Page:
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History shows WV capable of making big changes

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  • Map to Prosperity

    Map to Prosperity

    Thursday, January 2 2014 11:59 AM EST2014-01-02 16:59:08 GMT
    "Map to Prosperity" is a long-term project of The State Journal that will deeply examine government and business in West Virginia — both the perceptions and the reality.
    "Map to Prosperity" is a long-term project of The State Journal that will deeply examine government and business in West Virginia — both the perceptions and the reality.

Change can sometimes seem impossible, especially when it involves something large and complex like state government. But West Virginia's government is capable of making big changes, especially in times of crisis. For proof, look no further than workers' compensation and medical malpractice reforms. 

Many readers will recall that in the early 2000s, workers' compensation insurance — a monopoly at the time, run by the state in West Virginia — had become an entitlement program in the eyes of many. It was losing millions of dollars annually. A financial projection completed in April 2003 predicted the system would go bankrupt in 2006. By mid-decade it had amassed a $3.3 billion unfunded liability. 

Employers in West Virginia are required by law to have workers' compensation insurance. They pay the premiums and their premiums were spiraling. Some were saying workers' compensation rates had become the biggest obstacle to economic development in the state.

Under then-Gov. Bob Wise, reforms were passed in 2003 aimed at ensuring employers paid their fair share, workers got what they deserved, and medical providers were treated fairly. But the biggest change came when Joe Manchin became governor and pushed the Legislature to privatize the system.

Since 2006, when the transition from a state government monopoly to a competitive market began, loss cost rates have declined nine consecutive times, by a cumulative total of 69.7 percent. The loss cost is the estimated amount necessary to pay all medical and indemnity costs associated with workers' compensation claims. All insurance carriers use loss costs to calculate rates.

In a July 2013 news release, Gov. Earl Ray Tomblin announced the most recent rate reduction — 8.8 percent, which was effective Nov. 1. With it, "West Virginia employers will have saved $250 million since workers' compensation privatization," he said. "These savings demonstrate our willingness to address problems, within the workers' compensation market years ago, was the right decision for West Virginia employers and employees."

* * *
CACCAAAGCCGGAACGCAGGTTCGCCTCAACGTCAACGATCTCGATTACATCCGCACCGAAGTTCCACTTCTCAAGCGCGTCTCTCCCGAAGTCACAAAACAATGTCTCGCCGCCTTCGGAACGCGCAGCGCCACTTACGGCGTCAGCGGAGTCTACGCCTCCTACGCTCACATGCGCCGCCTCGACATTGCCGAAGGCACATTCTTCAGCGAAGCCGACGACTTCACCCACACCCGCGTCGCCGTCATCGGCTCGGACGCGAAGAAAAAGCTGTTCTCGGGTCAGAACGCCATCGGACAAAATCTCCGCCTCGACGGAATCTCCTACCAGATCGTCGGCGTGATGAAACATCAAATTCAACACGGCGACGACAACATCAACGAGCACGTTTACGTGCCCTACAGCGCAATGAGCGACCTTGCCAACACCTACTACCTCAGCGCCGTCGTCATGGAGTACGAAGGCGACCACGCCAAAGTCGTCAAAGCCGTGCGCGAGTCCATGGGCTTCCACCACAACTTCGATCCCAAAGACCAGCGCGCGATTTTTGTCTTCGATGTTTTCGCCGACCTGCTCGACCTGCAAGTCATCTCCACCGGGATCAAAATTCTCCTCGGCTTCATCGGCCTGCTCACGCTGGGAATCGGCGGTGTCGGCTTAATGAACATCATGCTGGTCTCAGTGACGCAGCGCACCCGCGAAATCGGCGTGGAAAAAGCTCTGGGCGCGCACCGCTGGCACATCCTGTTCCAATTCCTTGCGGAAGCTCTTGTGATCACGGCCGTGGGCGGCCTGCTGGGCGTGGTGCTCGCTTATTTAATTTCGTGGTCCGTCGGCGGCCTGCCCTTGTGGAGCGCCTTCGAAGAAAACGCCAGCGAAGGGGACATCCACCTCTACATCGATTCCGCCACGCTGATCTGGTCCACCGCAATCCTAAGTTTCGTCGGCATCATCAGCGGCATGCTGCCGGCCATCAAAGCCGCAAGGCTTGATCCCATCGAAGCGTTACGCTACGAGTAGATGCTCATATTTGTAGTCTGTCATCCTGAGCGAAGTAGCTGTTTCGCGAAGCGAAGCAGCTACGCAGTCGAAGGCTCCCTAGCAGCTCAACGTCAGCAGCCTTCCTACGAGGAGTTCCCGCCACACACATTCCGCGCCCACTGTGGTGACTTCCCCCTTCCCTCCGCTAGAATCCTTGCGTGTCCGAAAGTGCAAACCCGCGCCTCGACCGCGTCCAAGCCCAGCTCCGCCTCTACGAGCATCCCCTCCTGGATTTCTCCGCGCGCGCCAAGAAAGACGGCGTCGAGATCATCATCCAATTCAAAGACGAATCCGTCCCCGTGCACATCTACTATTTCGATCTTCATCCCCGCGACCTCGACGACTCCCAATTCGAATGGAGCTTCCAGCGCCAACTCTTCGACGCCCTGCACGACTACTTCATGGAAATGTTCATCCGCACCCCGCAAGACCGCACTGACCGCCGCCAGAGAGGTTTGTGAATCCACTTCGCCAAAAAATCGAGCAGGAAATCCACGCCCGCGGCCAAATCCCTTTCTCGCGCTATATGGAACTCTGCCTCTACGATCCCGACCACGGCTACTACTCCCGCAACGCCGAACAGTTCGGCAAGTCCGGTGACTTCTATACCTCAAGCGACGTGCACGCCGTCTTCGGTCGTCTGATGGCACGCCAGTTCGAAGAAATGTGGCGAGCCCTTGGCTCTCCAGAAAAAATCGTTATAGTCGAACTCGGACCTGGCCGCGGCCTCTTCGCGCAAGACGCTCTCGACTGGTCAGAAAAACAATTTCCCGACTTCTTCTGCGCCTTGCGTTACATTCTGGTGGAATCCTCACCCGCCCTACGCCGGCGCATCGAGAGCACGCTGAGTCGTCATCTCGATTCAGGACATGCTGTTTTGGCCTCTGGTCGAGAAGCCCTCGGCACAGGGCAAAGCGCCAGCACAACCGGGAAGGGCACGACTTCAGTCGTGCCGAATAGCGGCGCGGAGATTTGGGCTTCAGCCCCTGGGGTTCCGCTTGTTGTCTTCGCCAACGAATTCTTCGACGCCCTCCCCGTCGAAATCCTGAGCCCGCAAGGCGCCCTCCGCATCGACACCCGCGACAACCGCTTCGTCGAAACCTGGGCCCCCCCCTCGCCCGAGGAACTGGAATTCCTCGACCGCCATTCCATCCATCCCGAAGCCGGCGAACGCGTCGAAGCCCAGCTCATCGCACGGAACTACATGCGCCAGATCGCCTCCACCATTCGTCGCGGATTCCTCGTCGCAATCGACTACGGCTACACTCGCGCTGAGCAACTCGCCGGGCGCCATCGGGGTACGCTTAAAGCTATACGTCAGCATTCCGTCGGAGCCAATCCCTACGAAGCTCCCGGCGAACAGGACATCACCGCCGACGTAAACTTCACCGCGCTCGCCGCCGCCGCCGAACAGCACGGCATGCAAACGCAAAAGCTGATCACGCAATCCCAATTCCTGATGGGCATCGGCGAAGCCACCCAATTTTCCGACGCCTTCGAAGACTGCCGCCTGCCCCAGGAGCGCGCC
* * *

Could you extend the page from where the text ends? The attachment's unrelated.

The good news for the state doesn't end there:


  • The old fund's unfunded liability has dropped from $3.3 billion to $628.6 million, according to the state Offices of the Insurance Commissioner.
  • More than 200 carriers write workers' compensation insurance policies in West Virginia.
  • BrickStreet Mutual Insurance Co., which has the largest market share in West Virginia, is headquartered adjacent to Charleston Town Center Mall in downtown Charleston. BrickStreet has more than $1.6 billion in assets; an A- rating from the independent rating agency A.M. Best, and now writes workers' compensation insurance policies in seven states.
  • BrickStreet's employees — it currently has 340 — succeeded in transitioning from working for a nearly 90-year-old government monopoly to focusing on customer service in a competitive marketplace. 


Another recent game changer: Medical malpractice reforms.

The issue grabbed headlines in 2001 when the state began experiencing a medical malpractice insurance crisis. Some doctors said huge malpractice insurance premiums were hampering the recruitment of doctors to West Virginia and caused others to practice elsewhere.

It was reported in 2002 that West Virginia had lost more than 300 physicians. In a survey, more than 40 percent of West Virginia physicians said they were considering moving out of state and more than 30 percent said they were thinking of quitting  medicine altogether.

Physicians said the problem was a judicial system that favored trial lawyers and plaintiffs.

In 2003, with Charleston's Level 1 trauma center downgraded because of a lack of orthopedic surgeons and a throng of doctors clad in white coats roaming the Capitol, then-Gov. Wise and state lawmakers enacted several reforms, including a lower cap on non-economic damages in medical malpractice cases.

Steve Dexter, chief executive officer of Thomas Memorial Hospital, said following passage of the reforms: "It has already made a difference for us on recruiting." 

Bob Gray, the hospital's chief recruiter, said his goal was to attract eight to 10 new doctors each year. A few months after the reforms he had eight new commitments to practice at Thomas, he said.

"Two years ago I could hear them laugh as they slammed the phone down," Gray reportedly told the hospital's Board of Directors. "Now they're saying, ‘What are you guys doing in West Virginia?'"

One outcome of the crisis was the formation of West Virginia Mutual Insurance Co. in 2004. The company, which is owned by physicians, offers West Virginia physicians medical professional liability insurance coverage.

West Virginia Mutual currently provides coverage to seven out of 10 practicing physicians in the state, according to the company's website.